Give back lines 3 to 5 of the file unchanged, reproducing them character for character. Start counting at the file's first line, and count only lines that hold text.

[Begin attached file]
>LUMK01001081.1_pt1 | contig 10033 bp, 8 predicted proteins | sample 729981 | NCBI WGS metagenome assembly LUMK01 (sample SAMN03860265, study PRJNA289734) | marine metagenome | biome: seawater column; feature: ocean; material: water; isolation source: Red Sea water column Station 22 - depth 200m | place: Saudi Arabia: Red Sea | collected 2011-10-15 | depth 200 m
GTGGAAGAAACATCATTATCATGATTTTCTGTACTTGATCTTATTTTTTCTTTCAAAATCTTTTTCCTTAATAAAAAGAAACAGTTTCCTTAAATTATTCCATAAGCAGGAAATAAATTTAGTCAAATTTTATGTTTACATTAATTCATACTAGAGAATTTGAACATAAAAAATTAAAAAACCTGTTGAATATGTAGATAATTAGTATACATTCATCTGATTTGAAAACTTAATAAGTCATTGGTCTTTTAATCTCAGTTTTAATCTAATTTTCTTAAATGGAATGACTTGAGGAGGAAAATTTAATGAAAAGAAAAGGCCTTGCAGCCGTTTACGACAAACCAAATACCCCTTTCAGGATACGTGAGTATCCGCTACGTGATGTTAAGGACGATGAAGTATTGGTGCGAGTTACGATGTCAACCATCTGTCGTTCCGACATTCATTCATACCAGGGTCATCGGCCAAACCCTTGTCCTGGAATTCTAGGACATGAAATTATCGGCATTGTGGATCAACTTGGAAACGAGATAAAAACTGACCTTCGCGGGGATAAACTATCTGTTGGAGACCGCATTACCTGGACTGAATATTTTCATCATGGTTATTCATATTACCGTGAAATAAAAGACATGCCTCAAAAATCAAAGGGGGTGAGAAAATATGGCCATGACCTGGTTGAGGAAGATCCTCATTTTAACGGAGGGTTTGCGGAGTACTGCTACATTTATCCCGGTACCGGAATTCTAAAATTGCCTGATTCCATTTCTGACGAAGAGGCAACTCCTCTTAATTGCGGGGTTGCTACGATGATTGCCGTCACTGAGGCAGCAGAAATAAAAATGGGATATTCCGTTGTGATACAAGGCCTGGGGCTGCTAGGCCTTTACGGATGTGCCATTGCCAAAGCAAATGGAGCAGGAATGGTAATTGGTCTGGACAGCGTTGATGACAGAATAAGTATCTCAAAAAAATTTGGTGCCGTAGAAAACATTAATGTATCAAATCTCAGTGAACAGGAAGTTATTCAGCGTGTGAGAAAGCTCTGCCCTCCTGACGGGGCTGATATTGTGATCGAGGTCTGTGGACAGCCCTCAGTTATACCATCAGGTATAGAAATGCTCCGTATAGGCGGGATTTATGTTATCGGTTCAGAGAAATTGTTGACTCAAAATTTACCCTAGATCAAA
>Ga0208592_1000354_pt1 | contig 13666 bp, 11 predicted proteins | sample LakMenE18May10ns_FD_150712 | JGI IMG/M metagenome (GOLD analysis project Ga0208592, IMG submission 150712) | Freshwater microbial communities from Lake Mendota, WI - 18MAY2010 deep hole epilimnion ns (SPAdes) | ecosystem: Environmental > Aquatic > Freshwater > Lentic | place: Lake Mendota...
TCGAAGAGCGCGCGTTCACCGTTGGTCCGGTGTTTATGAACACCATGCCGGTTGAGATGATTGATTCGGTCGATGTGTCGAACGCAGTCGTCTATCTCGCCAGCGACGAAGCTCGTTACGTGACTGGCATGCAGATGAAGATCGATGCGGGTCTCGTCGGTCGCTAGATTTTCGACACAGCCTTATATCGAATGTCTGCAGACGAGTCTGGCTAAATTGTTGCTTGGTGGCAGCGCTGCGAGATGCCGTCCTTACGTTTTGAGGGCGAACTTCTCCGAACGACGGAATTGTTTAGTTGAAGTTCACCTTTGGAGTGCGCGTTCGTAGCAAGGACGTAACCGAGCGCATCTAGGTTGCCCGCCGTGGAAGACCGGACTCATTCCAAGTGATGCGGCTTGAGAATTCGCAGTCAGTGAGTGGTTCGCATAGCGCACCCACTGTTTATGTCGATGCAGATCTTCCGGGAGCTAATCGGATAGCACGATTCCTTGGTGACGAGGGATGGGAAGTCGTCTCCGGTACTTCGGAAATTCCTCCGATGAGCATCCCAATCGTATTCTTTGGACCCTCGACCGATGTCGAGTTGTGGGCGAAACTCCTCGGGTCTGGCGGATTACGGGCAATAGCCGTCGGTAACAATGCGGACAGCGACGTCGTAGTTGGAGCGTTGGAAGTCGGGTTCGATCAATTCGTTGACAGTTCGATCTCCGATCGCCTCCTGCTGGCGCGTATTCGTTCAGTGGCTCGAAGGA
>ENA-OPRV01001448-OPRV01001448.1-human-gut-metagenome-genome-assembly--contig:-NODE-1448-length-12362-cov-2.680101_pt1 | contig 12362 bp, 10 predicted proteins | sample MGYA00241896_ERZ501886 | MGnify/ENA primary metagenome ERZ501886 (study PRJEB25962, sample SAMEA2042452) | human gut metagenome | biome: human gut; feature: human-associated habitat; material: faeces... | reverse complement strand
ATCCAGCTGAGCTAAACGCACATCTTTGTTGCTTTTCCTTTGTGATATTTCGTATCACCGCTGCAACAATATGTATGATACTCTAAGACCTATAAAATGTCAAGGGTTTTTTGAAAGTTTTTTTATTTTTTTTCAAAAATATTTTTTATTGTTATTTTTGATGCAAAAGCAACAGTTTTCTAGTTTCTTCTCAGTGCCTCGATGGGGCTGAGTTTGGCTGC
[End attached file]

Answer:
>Ga0208592_1000354_pt1 | contig 13666 bp, 11 predicted proteins | sample LakMenE18May10ns_FD_150712 | JGI IMG/M metagenome (GOLD analysis project Ga0208592, IMG submission 150712) | Freshwater microbial communities from Lake Mendota, WI - 18MAY2010 deep hole epilimnion ns (SPAdes) | ecosystem: Environmental > Aquatic > Freshwater > Lentic | place: Lake Mendota...
TCGAAGAGCGCGCGTTCACCGTTGGTCCGGTGTTTATGAACACCATGCCGGTTGAGATGATTGATTCGGTCGATGTGTCGAACGCAGTCGTCTATCTCGCCAGCGACGAAGCTCGTTACGTGACTGGCATGCAGATGAAGATCGATGCGGGTCTCGTCGGTCGCTAGATTTTCGACACAGCCTTATATCGAATGTCTGCAGACGAGTCTGGCTAAATTGTTGCTTGGTGGCAGCGCTGCGAGATGCCGTCCTTACGTTTTGAGGGCGAACTTCTCCGAACGACGGAATTGTTTAGTTGAAGTTCACCTTTGGAGTGCGCGTTCGTAGCAAGGACGTAACCGAGCGCATCTAGGTTGCCCGCCGTGGAAGACCGGACTCATTCCAAGTGATGCGGCTTGAGAATTCGCAGTCAGTGAGTGGTTCGCATAGCGCACCCACTGTTTATGTCGATGCAGATCTTCCGGGAGCTAATCGGATAGCACGATTCCTTGGTGACGAGGGATGGGAAGTCGTCTCCGGTACTTCGGAAATTCCTCCGATGAGCATCCCAATCGTATTCTTTGGACCCTCGACCGATGTCGAGTTGTGGGCGAAACTCCTCGGGTCTGGCGGATTACGGGCAATAGCCGTCGGTAACAATGCGGACAGCGACGTCGTAGTTGGAGCGTTGGAAGTCGGGTTCGATCAATTCGTTGACAGTTCGATCTCCGATCGCCTCCTGCTGGCGCGTATTCGTTCAGTGGCTCGAAGGA
>ENA-OPRV01001448-OPRV01001448.1-human-gut-metagenome-genome-assembly--contig:-NODE-1448-length-12362-cov-2.680101_pt1 | contig 12362 bp, 10 predicted proteins | sample MGYA00241896_ERZ501886 | MGnify/ENA primary metagenome ERZ501886 (study PRJEB25962, sample SAMEA2042452) | human gut metagenome | biome: human gut; feature: human-associated habitat; material: faeces... | reverse complement strand